Pompeo Urges Lebanon to Move Away from ‘Dark’ Iran and Hezbollah

Iranian protestors, holding up a huge banner with the picture of Lebanon's Hezbollah leader Hassan Nasrallah and waving yellow flags of the Shiite Muslim guerrilla group, take part in a demonstration held in Tehran to mark Jerusalem (Al-Quds) Day, 20 October 2006. Iranian President Mahmoud Ahmadinejad said in a speech …
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BREITBART JERUSALEM

(AFP) BEIRUT, Lebanon — US Secretary of State Mike Pompeo on Friday urged Lebanon to pick a side as he visited the country on a regional tour to build a united front against Iran.

He especially expressed concern over the role of Hezbollah, an Iran-backed Shiite movement that is targeted by US sanctions but holds three cabinet posts in Lebanon.

Pompeo flew in from Israel a day after he became the first high-ranking American official to visit the Western Wall with an Israeli prime minister.

His visit also came just hours after US President Donald Trump said Washington should recognize Israel’s control of the Golan Heights, breaking with the policy of successive administrations as well as UN Security Council resolutions.

“Lebanon and the Lebanese people face a choice: bravely move forward as an independent and proud nation or allow the dark ambitions of Iran and Hezbollah to dictate your future,” he said during a joint news conference with his Lebanese counterpart.

“The US will continue to use all peaceful means, everything at our disposal to choke off the financing, the smuggling the criminal network and the misuse of government positions and influence,” by Hezbollah, he said.

“We will not hesitate to call out those who actively and passively support those activities.”

Pompeo and Lebanon’s Foreign Minister Gebran Bassil stood side by side at the new conference but their statements were contradictory.

And a question and answer session with the media was cancelled “at the behest of the Americans,” a Lebanese foreign ministry official said.

Bassil he held “constructive and positive talks” with Pompeo but stressed that their were differences of perspective with regards to Hezbollah.

“Hezbollah is a Lebanese party, not a terrorist group, and it enjoys a wide popular base,” Bassil said.

“We don’t want our ties with America to be affected and we want to work together to solve problems, including the issue with Hezbollah,” he said, stressing that Lebanon’s stability is of mutual interest to both states.

In an earlier meeting with Lebanese President Michel Aoun, Pompeo conveyed his worry over Hezbollah.

He stressed “the US government’s strong concerns over the role of Hezbollah and Iran in Lebanon and the region and the risks this poses to Lebanon’s security, stability, and prosperity,” US deputy spokesman Robert Palladino said.

The Iran-backed group, considered a terror organization by the US and Israel, has an arsenal of tens of thousands of rockets and missiles. Its battle-hardened cadres fought Israel to a stalemate in 2006, and have fought alongside President Bashar Assad’s army since the early days of the Syrian civil war, securing a string of hard-won victories.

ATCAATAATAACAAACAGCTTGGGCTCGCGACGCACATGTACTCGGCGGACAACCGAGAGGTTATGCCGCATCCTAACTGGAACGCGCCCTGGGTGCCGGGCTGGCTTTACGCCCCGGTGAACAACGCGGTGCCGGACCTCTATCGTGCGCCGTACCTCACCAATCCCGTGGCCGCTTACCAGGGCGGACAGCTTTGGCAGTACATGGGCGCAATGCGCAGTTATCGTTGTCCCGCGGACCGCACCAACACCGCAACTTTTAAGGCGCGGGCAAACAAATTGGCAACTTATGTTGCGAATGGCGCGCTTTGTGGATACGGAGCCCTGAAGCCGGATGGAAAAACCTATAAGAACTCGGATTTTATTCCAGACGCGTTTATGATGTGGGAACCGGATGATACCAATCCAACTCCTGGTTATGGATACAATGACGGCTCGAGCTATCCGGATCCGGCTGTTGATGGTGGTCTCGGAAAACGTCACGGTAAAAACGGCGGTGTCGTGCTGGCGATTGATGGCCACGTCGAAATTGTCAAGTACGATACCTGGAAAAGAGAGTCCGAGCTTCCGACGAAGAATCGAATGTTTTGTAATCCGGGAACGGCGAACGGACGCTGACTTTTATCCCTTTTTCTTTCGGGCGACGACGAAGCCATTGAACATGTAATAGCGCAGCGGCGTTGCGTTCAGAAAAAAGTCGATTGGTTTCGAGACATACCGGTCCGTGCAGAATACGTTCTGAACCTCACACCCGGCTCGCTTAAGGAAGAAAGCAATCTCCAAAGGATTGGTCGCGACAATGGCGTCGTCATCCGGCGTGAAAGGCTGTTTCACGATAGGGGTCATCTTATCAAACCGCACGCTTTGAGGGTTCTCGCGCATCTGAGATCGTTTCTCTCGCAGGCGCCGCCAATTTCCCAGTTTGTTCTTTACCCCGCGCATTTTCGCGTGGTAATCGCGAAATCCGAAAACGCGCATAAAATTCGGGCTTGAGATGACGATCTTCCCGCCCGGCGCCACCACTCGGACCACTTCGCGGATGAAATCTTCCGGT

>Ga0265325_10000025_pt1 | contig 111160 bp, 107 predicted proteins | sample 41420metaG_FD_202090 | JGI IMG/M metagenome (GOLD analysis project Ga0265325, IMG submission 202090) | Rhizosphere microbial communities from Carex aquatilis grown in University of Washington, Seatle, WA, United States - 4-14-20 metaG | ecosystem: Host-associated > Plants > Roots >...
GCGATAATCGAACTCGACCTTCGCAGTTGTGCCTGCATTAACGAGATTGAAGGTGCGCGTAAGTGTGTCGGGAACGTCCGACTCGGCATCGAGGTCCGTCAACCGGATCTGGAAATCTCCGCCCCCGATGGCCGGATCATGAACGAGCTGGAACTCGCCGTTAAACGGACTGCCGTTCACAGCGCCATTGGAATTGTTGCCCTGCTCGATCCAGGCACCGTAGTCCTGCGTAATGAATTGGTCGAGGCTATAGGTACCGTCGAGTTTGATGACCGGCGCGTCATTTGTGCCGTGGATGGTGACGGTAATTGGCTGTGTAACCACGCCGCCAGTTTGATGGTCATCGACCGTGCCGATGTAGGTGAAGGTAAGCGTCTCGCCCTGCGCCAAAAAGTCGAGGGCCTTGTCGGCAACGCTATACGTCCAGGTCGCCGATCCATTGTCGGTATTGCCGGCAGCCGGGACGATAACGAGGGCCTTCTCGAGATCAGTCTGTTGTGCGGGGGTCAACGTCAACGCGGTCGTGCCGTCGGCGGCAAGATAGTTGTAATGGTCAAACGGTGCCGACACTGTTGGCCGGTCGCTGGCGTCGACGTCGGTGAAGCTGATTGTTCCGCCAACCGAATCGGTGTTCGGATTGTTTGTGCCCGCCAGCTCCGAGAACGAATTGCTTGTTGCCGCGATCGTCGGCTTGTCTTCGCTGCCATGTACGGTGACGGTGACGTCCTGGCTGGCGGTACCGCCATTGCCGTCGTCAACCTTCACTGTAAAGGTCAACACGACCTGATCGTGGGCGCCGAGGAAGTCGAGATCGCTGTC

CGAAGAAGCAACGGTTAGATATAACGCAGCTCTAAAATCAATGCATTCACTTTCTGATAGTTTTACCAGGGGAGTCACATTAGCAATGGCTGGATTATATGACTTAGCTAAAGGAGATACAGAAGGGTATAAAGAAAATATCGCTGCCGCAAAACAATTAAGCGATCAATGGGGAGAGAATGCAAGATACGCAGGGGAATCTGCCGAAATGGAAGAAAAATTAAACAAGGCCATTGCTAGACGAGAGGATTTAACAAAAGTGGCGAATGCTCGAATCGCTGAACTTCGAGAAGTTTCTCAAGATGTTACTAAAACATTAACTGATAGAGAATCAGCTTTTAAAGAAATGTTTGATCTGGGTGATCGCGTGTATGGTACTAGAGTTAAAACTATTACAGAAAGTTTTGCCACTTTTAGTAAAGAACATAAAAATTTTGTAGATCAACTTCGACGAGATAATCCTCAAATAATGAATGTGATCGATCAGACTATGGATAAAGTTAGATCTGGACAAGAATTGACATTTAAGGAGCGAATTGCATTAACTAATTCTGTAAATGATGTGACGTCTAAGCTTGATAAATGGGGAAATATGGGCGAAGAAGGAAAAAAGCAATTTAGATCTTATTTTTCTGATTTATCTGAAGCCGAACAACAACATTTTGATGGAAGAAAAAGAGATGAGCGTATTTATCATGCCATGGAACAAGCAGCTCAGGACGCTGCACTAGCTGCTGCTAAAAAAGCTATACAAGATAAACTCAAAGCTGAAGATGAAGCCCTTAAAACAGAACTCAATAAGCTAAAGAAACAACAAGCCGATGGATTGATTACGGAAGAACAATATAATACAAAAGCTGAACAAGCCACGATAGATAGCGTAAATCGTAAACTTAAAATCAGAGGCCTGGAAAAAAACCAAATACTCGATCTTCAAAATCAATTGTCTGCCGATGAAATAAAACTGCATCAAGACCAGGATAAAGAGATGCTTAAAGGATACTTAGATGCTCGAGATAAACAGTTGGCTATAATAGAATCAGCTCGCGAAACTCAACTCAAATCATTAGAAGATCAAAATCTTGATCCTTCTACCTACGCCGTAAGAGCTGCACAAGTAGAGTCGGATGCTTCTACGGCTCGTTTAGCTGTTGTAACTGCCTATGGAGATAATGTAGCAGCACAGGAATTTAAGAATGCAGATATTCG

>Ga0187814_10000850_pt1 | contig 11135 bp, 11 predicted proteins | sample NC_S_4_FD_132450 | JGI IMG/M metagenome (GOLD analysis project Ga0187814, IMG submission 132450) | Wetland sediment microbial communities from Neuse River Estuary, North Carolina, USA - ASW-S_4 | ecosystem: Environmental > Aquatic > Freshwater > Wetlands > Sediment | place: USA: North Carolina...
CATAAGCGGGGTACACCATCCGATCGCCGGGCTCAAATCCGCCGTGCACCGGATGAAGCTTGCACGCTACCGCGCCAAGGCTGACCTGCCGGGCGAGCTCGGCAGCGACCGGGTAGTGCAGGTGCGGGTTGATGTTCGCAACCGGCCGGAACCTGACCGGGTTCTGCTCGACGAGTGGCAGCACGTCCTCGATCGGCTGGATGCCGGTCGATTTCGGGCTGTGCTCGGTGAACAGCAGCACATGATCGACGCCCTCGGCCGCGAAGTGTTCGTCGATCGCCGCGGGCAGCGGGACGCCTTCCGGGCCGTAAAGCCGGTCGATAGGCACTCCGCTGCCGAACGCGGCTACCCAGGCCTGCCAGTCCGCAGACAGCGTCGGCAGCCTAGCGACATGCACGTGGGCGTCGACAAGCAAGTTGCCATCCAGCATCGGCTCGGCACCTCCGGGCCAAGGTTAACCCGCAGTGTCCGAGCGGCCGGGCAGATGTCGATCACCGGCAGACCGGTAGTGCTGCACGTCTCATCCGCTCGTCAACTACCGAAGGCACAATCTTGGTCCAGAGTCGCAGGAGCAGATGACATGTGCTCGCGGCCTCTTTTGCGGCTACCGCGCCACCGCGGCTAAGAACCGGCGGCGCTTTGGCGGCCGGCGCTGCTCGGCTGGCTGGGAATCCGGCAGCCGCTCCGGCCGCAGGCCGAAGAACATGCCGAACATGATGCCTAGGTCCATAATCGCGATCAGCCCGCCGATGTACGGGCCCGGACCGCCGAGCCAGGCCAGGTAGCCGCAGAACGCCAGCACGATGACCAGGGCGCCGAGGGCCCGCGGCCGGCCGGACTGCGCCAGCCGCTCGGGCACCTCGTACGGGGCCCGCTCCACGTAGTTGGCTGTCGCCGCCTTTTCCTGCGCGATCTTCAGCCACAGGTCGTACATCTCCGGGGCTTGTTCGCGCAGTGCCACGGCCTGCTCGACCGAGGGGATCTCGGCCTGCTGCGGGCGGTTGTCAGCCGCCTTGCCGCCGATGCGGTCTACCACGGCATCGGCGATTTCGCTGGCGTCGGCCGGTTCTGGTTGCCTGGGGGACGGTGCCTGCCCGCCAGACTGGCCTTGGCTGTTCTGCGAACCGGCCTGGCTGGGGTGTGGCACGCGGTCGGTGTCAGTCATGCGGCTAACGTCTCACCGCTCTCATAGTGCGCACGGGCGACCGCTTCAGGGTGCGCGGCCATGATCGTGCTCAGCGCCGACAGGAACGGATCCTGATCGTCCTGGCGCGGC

Pompeo also met parliament speaker Nabih Berri, who is himself a Shiite, and warned of the group’s “destabilizing activities” in the region.

Pompeo and Berri also discussed “the need to maintain calm along the boundary between Lebanon and Israel”, Palladino said.

Lebanon and its southern neighbor Israel are still technically at war, even after Israeli troops withdrew from the south of the country in 2000.

Israel and Hezbollah fought a devastating month-long war in 2006, and skirmishes still erupt along a UN-patrolled demarcation line.

Last December, the IDF launched Operation Northern Shield to find tunnels that it says Hezbollah terrorist group had dug into northern Israel from towns in southern Lebanon.

Pompeo and Prime Minister Saad Hariri discussed “the importance of the US-Lebanese security partnership and the need for continued support for Lebanon’s legitimate state security institutions, particularly the Lebanese Armed Forces,” Palladino said.

Pompeo “commended the Lebanese people for hosting more than one million Syrian refugees.”

In a meeting with Interior Minister Raya al-Hassan, Pompeo “discussed regional and internal security challenges facing Lebanon and how the United States can help support the interior ministry’s efforts.”

Hassan became the first woman interior minister in Lebanon and the Middle East in a cabinet line-up unveiled in late January following an eight-month delay.

The United States has branded Hezbollah, the only group in Lebanon that has not disarmed since its 1975-1990 civil war, a “terrorist” organisation and targeted it with tough sanctions.

Hezbollah’s cleric Ali Damush questioned the timing and purpose of Pompeo’s visit during his Friday sermon.

“What are the Lebanese expecting from America and its foreign minister after these two announcements that are totally biased in favor of Israel, except for inciting (Hezbollah) and turning Lebanese against each other?”

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